Peripheries and Borderlands
The Winter 2022 issue of Middle East Report, “Peripheries and Borderlands,” begins with the premise that the so-called “peripheries” and borderlands of the Middle East and North Africa are generative spaces at the center of their own stories. They are spaces that call into question the seeming totality and power of the state, spaces that are at once integrated in and integral to global economies. Historically, these spaces played a role in defining the shape of the region. One set of contributions draws on rich archival research to paint a picture of how peripheries and borderlands (and the people who dwelled there) influenced the bordering and re-bordering of states. Several articles go beneath the surface of so-called “cores” and “peripheries” to examine the movement of people and goods between them. Whether the micro-practices of Sudanese migrant laborers in Egypt, the informal trade networks at the heart of the Maghreb’s borderland economies or the illicit gold that flows from rural Mali to the souks of Dubai, peripheries do not exist in isolation. From the roads surrounding the Yemeni city of Taiz to the destroyed homes of Douma in Syria, foregrounding the agency of populations on the margins, as well as efforts of states and “centers” to control these spaces, sheds light on evolving power relations within and beyond the Middle East and North Africa.
Issue Editors: Stacey Philbrick Yadav, Jacob Mundy and Alexander Thurston
In recent years, gold has replaced cotton as Mali’s leading export. But each year, large quantities of Mali’s gold escape the country through illicit flows. Its primary destination: the UAE. Tracing a route from Bamako to Dubai, Bruce Whitehouse invites us to follow the flow of this precious metal that connects West Africa to the Persian Gulf. The gold that goes through Mali moves in ways that serve the interests of elites, at the expense of artisanal miners’ livelihoods, natural resources and state authority. What does its movement mean for Mali’s future? Will the flow of gold along the periphery of the Sahara-Sahel region bring prosperity or precarity?
In the context of Israel’s newly elected far-right government and ongoing censorship of Palestine in academia and social media, MERIP shares the second of a two-part series of interviews on changing American Jewish attitudes towards Israel and Zionism. In this interview, Lori Allen speaks with Sonya E Meyerson-Knox, Communications Director of Jewish Voice for Peace. They discuss the generational changes among American Jews, the role of social media and the increasing attention to intersectional organizing on the Jewish left.
Women’s football in Sudan has grown significantly since the 2000s, with more than 720 players and 21 teams now participating in the women’s national league. Yet attitudes toward women’s play vary across the country, with many footballers facing religious condemnation, social stigmatization, police harassment and even arrest. Players also point to “gender washing” by the Sudanese Football Association, an organization that diverts funds dedicated to developing women’s football from international bodies like FIFA. Based on interviews with women football players in Khartoum, Sara Al-Hassan and Deen Sharp highlight the challenges to women’s pursuit of the beautiful game, and their tenacity in continuing to play.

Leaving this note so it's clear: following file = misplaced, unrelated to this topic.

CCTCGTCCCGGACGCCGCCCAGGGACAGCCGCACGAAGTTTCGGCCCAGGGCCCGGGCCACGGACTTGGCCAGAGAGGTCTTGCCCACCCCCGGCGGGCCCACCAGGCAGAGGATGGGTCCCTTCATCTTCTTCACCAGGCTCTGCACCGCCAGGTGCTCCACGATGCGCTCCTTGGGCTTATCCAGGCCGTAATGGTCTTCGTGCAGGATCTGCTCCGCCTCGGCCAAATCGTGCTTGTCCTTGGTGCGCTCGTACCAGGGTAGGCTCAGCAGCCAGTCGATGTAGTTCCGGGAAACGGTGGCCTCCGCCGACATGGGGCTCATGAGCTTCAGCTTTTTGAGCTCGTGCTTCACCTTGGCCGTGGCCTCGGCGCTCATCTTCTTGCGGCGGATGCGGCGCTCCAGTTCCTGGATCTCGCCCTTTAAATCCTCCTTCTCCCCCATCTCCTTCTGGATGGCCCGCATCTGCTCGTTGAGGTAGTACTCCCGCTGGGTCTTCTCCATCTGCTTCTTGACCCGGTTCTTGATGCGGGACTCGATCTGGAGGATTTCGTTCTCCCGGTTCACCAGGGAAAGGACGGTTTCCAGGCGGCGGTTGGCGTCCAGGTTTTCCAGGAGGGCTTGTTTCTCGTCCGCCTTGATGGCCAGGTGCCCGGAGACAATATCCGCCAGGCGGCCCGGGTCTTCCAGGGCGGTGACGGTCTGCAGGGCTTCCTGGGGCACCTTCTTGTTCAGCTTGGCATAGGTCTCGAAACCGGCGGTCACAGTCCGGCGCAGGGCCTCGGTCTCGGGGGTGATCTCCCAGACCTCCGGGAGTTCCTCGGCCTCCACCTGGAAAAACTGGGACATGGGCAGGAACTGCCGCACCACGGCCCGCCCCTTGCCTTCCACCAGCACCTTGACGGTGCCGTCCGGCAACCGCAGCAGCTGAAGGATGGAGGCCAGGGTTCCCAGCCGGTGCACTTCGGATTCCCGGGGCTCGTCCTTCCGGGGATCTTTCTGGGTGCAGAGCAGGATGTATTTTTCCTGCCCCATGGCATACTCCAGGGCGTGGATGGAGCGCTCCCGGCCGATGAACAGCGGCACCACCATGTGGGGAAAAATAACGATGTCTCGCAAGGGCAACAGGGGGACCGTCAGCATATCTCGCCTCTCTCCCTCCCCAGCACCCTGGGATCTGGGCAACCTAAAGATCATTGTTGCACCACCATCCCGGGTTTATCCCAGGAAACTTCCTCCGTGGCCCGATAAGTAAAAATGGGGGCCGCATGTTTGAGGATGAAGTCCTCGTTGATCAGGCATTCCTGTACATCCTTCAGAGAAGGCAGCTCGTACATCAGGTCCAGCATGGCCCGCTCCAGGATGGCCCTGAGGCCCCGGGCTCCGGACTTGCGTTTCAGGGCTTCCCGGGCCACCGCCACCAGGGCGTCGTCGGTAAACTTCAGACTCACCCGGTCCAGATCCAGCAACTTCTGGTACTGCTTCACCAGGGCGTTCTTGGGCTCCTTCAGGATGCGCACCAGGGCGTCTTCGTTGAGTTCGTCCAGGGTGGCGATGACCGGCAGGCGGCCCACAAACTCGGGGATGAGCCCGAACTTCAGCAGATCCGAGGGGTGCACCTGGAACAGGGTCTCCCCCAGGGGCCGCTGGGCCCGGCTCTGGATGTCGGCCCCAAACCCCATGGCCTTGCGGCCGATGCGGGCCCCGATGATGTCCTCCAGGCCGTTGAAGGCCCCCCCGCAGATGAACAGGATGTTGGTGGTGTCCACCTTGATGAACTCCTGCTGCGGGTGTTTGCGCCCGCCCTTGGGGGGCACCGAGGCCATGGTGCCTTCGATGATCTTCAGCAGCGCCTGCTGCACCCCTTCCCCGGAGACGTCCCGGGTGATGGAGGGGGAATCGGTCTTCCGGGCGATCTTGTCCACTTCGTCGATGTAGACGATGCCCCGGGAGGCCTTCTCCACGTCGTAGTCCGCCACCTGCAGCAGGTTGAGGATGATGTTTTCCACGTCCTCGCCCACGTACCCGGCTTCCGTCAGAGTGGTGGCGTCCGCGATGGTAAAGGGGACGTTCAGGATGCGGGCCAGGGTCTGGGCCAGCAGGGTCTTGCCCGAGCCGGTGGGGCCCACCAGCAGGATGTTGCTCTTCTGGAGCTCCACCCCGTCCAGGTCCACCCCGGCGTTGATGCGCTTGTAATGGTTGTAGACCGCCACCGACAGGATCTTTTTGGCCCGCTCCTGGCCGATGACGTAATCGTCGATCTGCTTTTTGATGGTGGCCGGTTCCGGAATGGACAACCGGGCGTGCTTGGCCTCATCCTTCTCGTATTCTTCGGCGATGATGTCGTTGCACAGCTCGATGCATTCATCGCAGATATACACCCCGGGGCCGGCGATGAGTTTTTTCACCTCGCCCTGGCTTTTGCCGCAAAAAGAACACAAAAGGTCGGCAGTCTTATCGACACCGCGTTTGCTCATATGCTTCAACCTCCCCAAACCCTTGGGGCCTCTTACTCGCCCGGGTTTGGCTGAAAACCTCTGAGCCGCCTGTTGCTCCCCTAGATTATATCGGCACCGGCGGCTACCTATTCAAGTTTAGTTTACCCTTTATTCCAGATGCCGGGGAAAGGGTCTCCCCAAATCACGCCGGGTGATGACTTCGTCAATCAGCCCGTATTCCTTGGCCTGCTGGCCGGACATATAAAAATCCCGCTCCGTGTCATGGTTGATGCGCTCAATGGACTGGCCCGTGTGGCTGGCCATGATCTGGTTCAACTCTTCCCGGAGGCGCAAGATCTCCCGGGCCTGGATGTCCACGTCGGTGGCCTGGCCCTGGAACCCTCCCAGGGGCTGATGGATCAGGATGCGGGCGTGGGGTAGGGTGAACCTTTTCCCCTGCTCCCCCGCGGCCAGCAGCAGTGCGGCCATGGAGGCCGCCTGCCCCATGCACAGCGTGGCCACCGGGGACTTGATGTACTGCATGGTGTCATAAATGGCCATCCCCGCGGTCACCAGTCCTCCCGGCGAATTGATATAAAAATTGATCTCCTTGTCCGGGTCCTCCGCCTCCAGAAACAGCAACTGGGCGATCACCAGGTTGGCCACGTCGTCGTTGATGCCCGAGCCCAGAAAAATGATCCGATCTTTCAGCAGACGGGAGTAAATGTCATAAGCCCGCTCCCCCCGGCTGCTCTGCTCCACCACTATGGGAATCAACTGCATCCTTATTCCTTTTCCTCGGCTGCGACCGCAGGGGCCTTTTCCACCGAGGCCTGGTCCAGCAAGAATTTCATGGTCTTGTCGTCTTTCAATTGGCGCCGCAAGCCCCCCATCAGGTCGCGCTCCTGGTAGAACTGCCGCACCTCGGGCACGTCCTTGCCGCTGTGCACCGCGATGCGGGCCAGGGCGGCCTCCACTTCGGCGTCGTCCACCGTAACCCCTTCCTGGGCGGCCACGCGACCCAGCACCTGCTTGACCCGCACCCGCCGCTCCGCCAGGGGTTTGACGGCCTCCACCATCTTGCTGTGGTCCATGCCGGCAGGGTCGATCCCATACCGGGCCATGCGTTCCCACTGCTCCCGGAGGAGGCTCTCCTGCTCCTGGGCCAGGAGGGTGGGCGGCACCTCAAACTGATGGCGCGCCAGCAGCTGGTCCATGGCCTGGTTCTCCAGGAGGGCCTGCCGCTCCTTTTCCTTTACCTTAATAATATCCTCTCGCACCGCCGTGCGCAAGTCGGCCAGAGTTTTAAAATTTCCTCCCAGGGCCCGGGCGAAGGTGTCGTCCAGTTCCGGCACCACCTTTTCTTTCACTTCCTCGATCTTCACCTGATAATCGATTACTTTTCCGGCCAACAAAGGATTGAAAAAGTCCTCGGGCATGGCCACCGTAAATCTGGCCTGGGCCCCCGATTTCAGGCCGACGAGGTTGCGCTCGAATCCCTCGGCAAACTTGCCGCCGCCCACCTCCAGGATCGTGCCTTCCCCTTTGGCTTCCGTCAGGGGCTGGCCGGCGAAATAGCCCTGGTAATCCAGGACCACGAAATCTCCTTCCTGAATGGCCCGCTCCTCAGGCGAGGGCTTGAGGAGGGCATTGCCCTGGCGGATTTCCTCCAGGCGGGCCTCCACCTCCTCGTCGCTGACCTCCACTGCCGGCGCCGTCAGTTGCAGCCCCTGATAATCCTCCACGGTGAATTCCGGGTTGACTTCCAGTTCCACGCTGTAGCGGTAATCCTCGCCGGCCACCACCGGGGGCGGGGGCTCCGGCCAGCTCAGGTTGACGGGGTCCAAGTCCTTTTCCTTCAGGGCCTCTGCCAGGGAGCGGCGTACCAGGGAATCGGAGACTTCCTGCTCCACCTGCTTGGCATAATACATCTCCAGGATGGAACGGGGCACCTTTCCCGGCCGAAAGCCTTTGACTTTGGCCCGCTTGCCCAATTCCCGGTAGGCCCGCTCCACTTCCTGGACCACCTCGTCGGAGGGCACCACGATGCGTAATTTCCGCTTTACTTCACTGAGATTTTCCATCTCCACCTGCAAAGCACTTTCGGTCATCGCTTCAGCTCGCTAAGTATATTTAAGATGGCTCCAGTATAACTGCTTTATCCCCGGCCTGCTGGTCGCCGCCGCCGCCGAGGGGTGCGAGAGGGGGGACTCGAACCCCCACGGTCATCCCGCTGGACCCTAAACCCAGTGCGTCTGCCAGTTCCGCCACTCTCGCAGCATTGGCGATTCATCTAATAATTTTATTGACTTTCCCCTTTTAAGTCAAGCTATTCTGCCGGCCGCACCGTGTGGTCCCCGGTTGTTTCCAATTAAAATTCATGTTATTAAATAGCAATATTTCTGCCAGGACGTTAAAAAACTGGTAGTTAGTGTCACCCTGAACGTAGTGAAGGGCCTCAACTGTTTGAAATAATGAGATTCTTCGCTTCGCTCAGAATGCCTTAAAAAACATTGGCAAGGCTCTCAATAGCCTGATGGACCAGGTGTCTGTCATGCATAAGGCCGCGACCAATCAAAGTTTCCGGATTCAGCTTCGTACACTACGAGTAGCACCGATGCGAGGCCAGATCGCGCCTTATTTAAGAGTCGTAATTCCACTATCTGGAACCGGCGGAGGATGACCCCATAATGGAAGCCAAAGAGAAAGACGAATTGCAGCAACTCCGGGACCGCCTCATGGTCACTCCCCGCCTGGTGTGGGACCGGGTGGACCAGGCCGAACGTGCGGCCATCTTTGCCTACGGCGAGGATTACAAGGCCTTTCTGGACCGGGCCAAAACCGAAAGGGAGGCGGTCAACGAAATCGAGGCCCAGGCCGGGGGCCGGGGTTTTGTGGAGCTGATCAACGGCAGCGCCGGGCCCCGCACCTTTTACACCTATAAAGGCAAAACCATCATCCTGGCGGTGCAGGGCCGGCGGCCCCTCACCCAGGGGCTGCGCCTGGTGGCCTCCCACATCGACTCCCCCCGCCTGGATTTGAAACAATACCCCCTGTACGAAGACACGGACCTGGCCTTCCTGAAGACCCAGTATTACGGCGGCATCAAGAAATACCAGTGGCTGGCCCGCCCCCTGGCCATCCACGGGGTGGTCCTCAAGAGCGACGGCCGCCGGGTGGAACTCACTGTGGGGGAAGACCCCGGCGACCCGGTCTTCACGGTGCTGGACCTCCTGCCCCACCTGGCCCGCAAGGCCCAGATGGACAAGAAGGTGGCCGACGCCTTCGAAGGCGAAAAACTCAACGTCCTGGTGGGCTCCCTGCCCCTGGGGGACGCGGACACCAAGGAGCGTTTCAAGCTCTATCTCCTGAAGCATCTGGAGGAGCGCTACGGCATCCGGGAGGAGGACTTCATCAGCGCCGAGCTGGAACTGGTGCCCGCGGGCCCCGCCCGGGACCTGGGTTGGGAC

COP27, Alaa Abd El-Fattah and the Dreams of the Revolution—A Conversation with Omar Robert Hamilton and Ashish Ghadiali
On November 6, 2022, COP27 will begin in Sharm el-Sheikh, Egypt, with the aim of delivering on the Paris Agreement and the intention to acknowledge the disproportionate effects of climate change on the Global South, through “Loss and Damage.” On the same day, British-Egyptian political prisoner and revolutionary activist, Alaa Abd El-Fattah, will escalate his over 200-day hunger strike and stop drinking water. In the context of these events, MERIP invited racial and environmental justice activist Ashish Ghadiali to speak with novelist, filmmaker and cousin of Abd El-Fattah, Omar Robert Hamilton, about the tensions that underpin “the African COP.’”
While the World Cup constructs and fortifies a distinctly Qatari nationalism, the tournament has not erased the underlying tensions and inequities in Qatar’s migration system and citizenship policies. Beginning with the “Hayya Card,” a new visa tied to the purchase of a FIFA ticket, Jaafar Alloul and Laavanya Kathiravelu consider how ambiguous legislation is being used to differentiate and divide resident groups for purposes of retaining control. At the same time, they highlight emerging spaces for everyday solidarity between Qatari citizens and migrant communities made possible through generational change.
With the approach of the 2022 World Cup in Qatar, Natasha Iskander speaks to Arang Keshavarzian about the politics of labor that underpin the tournament – and their devastating effects. From the deliberate framing of migrant workers as “unskilled” to the regulation of workers protests, minimal reforms to the kafala system and strategic recruitment from climate damaged areas, Iskander highlights how calculated policies and practices shore up power at the cost of human life. The conversation provides a reflection on the often violent mechanisms that sustain “the beautiful game.”
One of MERIP’s signature issues over the years has been the question of Palestine and the Arab-Israeli conflict—partly because of its intrinsic interest but largely because so much myth and cant clouds the mainstream media coverage of this subject that independent analysis is particularly necessary. This primer by Joel Beinin and Lisa Hajjar is a good place to start in understanding what is at stake as events unfold.
(Photo of Israeli separation barrier by Alfonso Moral.)